In cases that are urgent, your lawyer will request that the application be heard on the short service list. This list is reserved for urgent applications and depending on how busy the Court is, as well as how serious the risk of harm to the child/children is, you can be before a Judge within the week. In the slow moving Family Law system a week is an extremely quick turnaround.

A judge will then assess whether it is in the best interests of the child/children to be returned to you. If your Application is granted a number of powers are granted to State and Federal Police, this includes authorising them to recover and deliver the child to you. They can do this by searching vehicles, vessels or aircrafts and entering and searching any premises or place where they have reasonable cause to search for the child/children. It is an exceedingly powerful set of orders and aims to have the child/children returned to your care as soon as possible.

Enforcement & Penalties for Non-Compliance with an Urgent Order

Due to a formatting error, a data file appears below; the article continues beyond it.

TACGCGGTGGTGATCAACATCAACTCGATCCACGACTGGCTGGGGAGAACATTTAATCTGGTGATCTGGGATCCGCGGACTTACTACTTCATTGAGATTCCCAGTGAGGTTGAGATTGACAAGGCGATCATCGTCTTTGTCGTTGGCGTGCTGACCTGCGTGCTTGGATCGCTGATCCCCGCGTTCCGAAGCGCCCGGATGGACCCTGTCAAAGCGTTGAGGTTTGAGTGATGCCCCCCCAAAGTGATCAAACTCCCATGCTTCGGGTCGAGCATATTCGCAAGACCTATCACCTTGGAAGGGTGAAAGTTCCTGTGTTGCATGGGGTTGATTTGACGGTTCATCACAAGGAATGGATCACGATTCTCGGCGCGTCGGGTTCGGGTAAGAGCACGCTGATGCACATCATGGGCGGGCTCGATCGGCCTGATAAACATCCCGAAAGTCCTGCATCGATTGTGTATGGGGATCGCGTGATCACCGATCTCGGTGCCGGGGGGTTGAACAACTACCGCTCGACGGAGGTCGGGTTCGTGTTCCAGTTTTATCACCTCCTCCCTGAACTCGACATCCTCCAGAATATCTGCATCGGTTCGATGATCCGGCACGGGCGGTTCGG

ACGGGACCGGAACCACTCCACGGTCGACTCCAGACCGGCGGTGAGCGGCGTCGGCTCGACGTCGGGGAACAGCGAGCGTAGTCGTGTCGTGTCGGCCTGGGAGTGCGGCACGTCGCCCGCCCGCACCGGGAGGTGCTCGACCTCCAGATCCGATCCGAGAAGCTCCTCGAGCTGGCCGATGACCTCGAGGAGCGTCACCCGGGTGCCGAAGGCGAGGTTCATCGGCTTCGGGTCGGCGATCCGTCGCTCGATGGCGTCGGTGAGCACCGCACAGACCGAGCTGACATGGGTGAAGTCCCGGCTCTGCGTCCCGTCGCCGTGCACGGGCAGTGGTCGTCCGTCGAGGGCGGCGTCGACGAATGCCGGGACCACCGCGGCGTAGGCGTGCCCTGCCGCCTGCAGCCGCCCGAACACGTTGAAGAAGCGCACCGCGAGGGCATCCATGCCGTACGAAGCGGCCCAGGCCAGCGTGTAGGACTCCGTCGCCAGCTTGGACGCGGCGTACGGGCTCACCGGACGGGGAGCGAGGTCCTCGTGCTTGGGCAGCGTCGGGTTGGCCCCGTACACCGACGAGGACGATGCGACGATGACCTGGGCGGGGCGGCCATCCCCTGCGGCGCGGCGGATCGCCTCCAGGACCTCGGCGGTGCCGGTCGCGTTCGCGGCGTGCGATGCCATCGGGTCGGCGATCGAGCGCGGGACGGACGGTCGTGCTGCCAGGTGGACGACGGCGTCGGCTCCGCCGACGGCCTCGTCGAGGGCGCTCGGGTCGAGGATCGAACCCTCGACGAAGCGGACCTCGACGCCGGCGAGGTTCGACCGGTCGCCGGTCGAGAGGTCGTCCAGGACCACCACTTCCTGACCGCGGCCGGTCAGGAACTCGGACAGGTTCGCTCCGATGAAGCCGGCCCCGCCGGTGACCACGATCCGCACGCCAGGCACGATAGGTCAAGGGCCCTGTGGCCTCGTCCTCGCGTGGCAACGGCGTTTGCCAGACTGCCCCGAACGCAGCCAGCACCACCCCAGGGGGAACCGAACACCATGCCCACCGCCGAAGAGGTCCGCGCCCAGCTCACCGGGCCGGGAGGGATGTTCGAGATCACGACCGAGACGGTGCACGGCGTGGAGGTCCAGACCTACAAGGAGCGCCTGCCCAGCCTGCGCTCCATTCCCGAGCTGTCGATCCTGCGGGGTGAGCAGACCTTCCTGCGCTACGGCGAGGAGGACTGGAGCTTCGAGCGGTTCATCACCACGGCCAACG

In addition to all the powers granted by a recovery order, it can also prohibit the other parent from taking or withholding the child/children again. Not only is this a legally enforceable order that authorises State and Federal Police to locate and recover the child, it can even authorise the arrest (without warrant) of the person who breaches the orders and takes the child/children again.

In regards to breaches of family law court orders, under Section 70NFB of the Family Law Act the court has the power to impose fines, a sentence of imprisonment for up to 12 months for serious breaches, order the party who committed the breach to pay all costs for the other party or make additional parenting orders to compensate the other person for time lost.

Work with Experienced Family Lawyers - Call Burke Mead Lawyers Today

The team at Burke Mead Lawyers are experts in family legal services, including urgent recovery orders or urgent parenting orders. Our legal team can assist you throughout this process to protect your legal rights and help achieve the best outcome for your family – contact Burke Mead Lawyers today.

About the Author
Ebony Purcell

Ebony Purcell is an Associate in the Family Law Team at Burke Mead Lawyers. Ebony’s experience as a solicitor exclusively in family law spans more than 10 years advocating for her clients. She also regularly appears for clients in the Federal Circuit and Family Court of Australia both locally and throughout the country.